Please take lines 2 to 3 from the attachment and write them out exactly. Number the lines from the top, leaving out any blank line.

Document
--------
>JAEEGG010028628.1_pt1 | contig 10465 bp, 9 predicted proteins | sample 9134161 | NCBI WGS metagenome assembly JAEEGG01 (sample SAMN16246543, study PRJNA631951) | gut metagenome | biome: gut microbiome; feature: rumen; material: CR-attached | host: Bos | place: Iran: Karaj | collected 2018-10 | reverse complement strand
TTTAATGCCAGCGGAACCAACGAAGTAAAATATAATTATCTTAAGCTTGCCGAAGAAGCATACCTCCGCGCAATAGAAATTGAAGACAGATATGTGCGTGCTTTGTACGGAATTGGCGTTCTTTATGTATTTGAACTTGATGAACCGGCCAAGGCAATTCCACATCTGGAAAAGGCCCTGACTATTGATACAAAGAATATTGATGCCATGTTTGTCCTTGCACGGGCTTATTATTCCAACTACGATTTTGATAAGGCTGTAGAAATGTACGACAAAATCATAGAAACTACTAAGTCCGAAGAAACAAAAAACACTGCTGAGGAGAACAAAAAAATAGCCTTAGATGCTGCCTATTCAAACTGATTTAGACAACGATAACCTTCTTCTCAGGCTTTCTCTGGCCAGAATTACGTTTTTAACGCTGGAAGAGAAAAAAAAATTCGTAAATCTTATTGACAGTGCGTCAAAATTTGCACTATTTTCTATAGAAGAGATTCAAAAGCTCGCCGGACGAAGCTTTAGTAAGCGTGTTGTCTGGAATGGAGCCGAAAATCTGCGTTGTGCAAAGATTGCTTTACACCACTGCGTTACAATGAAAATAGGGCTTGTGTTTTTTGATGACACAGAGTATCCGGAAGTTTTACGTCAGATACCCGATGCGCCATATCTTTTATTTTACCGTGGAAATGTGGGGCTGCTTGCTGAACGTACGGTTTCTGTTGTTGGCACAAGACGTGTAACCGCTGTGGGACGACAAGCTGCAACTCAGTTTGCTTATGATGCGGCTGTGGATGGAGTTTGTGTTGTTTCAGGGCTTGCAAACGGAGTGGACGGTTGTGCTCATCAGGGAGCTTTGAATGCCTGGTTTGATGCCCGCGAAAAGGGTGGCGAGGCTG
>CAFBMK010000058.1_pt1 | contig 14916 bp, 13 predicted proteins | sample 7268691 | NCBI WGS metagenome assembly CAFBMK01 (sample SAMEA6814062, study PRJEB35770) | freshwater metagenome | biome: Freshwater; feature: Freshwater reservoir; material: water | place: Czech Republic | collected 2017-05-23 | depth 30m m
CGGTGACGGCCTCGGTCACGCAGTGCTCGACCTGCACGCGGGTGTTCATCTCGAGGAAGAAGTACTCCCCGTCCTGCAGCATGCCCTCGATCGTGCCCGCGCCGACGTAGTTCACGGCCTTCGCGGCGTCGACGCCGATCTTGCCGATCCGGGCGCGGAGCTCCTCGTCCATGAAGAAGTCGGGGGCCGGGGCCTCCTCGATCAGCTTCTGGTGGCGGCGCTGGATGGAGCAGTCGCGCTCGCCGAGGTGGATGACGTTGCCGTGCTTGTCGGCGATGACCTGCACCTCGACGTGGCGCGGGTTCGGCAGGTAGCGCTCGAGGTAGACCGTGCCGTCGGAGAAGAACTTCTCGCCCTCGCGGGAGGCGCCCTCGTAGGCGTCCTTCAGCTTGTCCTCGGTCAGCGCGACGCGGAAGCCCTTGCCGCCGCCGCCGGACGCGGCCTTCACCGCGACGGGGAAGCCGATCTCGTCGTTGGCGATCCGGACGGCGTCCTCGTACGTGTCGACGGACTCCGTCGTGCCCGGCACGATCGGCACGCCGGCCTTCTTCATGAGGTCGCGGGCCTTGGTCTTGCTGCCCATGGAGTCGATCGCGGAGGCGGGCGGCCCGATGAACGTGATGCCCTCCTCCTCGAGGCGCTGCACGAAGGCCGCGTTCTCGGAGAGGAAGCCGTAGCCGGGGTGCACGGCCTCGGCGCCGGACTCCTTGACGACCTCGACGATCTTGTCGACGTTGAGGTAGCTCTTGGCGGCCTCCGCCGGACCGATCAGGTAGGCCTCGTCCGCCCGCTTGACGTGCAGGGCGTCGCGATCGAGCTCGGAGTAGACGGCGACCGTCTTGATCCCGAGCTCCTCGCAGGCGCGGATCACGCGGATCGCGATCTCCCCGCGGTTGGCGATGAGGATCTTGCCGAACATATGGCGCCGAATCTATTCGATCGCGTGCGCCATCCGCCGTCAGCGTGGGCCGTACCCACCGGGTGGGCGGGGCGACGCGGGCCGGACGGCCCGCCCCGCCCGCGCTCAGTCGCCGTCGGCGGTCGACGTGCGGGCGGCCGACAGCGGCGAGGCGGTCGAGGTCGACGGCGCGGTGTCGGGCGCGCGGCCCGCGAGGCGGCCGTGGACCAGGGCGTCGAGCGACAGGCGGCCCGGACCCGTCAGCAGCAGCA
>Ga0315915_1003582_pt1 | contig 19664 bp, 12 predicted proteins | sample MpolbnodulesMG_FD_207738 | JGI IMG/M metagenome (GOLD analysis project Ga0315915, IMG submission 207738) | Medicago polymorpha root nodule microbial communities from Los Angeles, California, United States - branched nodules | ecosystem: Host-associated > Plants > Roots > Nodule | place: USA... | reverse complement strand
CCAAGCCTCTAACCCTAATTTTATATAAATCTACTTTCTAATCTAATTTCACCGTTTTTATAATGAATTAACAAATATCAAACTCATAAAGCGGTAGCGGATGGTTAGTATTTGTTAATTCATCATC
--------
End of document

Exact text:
TTTAATGCCAGCGGAACCAACGAAGTAAAATATAATTATCTTAAGCTTGCCGAAGAAGCATACCTCCGCGCAATAGAAATTGAAGACAGATATGTGCGTGCTTTGTACGGAATTGGCGTTCTTTATGTATTTGAACTTGATGAACCGGCCAAGGCAATTCCACATCTGGAAAAGGCCCTGACTATTGATACAAAGAATATTGATGCCATGTTTGTCCTTGCACGGGCTTATTATTCCAACTACGATTTTGATAAGGCTGTAGAAATGTACGACAAAATCATAGAAACTACTAAGTCCGAAGAAACAAAAAACACTGCTGAGGAGAACAAAAAAATAGCCTTAGATGCTGCCTATTCAAACTGATTTAGACAACGATAACCTTCTTCTCAGGCTTTCTCTGGCCAGAATTACGTTTTTAACGCTGGAAGAGAAAAAAAAATTCGTAAATCTTATTGACAGTGCGTCAAAATTTGCACTATTTTCTATAGAAGAGATTCAAAAGCTCGCCGGACGAAGCTTTAGTAAGCGTGTTGTCTGGAATGGAGCCGAAAATCTGCGTTGTGCAAAGATTGCTTTACACCACTGCGTTACAATGAAAATAGGGCTTGTGTTTTTTGATGACACAGAGTATCCGGAAGTTTTACGTCAGATACCCGATGCGCCATATCTTTTATTTTACCGTGGAAATGTGGGGCTGCTTGCTGAACGTACGGTTTCTGTTGTTGGCACAAGACGTGTAACCGCTGTGGGACGACAAGCTGCAACTCAGTTTGCTTATGATGCGGCTGTGGATGGAGTTTGTGTTGTTTCAGGGCTTGCAAACGGAGTGGACGGTTGTGCTCATCAGGGAGCTTTGAATGCCTGGTTTGATGCCCGCGAAAAGGGTGGCGAGGCTG
>CAFBMK010000058.1_pt1 | contig 14916 bp, 13 predicted proteins | sample 7268691 | NCBI WGS metagenome assembly CAFBMK01 (sample SAMEA6814062, study PRJEB35770) | freshwater metagenome | biome: Freshwater; feature: Freshwater reservoir; material: water | place: Czech Republic | collected 2017-05-23 | depth 30m m